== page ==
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Chinese Foreign Policy in Transition: Trends and Implications

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  • Baohui Zhang

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Abstract

Chinese foreign policy has been transformed in recent years. This article seeks to provide a systematic analysis of the most salient features of the new Chinese foreign policy. It identifies five such features. Based on these features, the article suggests that China is poised to become a true global power. This view differs significantly from Gerald Segal’s famous claim in 1999 that China was no more than a middle power. The article utilizes many current Chinese sources to help readers understand China’s new motives and goals in international and regional affairs.

Suggested Citation

  • Baohui Zhang, 2010. "Chinese Foreign Policy in Transition: Trends and Implications," Journal of Current Chinese Affairs - China aktuell, Institute of Asian Studies, GIGA German Institute of Global and Area Studies, Hamburg, vol. 39(2), pages 39-68.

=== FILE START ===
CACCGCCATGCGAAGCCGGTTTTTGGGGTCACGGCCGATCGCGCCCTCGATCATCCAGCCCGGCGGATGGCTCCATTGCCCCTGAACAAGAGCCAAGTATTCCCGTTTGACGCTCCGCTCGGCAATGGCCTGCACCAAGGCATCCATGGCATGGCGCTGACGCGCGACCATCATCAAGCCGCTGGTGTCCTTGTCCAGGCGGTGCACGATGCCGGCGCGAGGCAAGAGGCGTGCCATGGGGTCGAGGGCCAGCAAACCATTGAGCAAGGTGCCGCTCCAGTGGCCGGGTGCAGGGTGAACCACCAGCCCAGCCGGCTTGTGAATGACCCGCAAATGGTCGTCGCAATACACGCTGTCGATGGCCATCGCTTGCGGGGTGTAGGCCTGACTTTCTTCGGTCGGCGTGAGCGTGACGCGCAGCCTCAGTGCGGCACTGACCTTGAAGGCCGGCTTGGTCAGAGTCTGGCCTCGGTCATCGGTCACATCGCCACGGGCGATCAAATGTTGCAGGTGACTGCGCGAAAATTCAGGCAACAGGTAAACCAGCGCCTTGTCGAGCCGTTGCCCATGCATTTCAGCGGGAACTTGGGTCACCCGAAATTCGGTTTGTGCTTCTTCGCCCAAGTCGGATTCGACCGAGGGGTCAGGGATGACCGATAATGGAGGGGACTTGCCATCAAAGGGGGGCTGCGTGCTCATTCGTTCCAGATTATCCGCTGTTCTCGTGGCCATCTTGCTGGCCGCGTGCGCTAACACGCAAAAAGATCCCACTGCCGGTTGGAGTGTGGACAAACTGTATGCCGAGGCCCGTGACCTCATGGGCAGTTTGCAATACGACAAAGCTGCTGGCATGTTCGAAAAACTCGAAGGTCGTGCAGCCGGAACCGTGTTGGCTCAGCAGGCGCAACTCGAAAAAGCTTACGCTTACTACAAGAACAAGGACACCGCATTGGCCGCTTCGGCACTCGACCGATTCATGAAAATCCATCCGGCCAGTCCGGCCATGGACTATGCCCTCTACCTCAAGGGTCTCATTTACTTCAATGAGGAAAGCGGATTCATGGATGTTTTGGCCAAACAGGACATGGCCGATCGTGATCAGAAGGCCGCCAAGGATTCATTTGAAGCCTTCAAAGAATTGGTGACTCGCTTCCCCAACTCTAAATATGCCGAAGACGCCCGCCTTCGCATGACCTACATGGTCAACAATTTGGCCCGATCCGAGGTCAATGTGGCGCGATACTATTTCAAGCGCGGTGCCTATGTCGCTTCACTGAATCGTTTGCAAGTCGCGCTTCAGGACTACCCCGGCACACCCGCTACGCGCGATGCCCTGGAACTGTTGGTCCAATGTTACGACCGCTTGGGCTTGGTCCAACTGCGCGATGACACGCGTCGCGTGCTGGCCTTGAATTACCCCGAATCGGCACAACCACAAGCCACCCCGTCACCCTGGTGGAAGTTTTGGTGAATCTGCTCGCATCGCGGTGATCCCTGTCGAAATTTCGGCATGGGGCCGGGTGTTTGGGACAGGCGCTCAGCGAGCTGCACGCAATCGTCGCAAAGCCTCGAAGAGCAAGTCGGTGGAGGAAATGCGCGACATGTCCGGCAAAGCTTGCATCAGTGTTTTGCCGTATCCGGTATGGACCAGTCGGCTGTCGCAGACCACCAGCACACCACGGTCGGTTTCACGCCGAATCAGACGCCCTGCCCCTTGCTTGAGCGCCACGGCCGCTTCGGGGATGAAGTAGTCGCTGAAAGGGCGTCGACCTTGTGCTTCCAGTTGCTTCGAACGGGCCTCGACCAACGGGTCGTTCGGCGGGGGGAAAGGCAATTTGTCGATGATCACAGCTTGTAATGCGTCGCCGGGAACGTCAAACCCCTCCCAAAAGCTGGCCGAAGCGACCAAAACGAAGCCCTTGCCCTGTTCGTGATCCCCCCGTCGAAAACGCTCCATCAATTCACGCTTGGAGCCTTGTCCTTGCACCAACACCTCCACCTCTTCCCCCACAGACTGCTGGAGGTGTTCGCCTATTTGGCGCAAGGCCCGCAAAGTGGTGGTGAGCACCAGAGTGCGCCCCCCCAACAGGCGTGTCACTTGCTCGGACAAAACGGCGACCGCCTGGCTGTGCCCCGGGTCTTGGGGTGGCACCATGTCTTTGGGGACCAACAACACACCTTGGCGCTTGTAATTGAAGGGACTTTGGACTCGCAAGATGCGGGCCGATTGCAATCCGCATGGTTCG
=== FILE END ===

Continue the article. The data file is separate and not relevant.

• Handle: RePEc:gig:chaktu:v:39:y:2010:i:2:p:39-68
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    File URL: http://hup.sub.uni-hamburg.de/giga/jcca/article/view/254
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    References listed on IDEAS

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    1. White, Gordon & Howell, Jude A. & Shang Xiaoyuan,, 1996. "In Search of Civil Society: Market Reform and Social Change in Contemporary China," OUP Catalogue, Oxford University Press, number 9780198289562.
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    Cited by:

    1. Fernanda Ihéu & Sandra Pereira, 2012. "The Chinese “go global” policy and the Portuguese kinship," CEsA Working Papers 110, CEsA - Center of African, Asian and Latin American Studies.
    2. Georg Strüver, 2012. "What Friends Are Made Of: Bilateral Linkages and Domestic Drivers of Foreign Policy Alignment with China," GIGA Working Paper Series 209, GIGA German Institute of Global and Area Studies.

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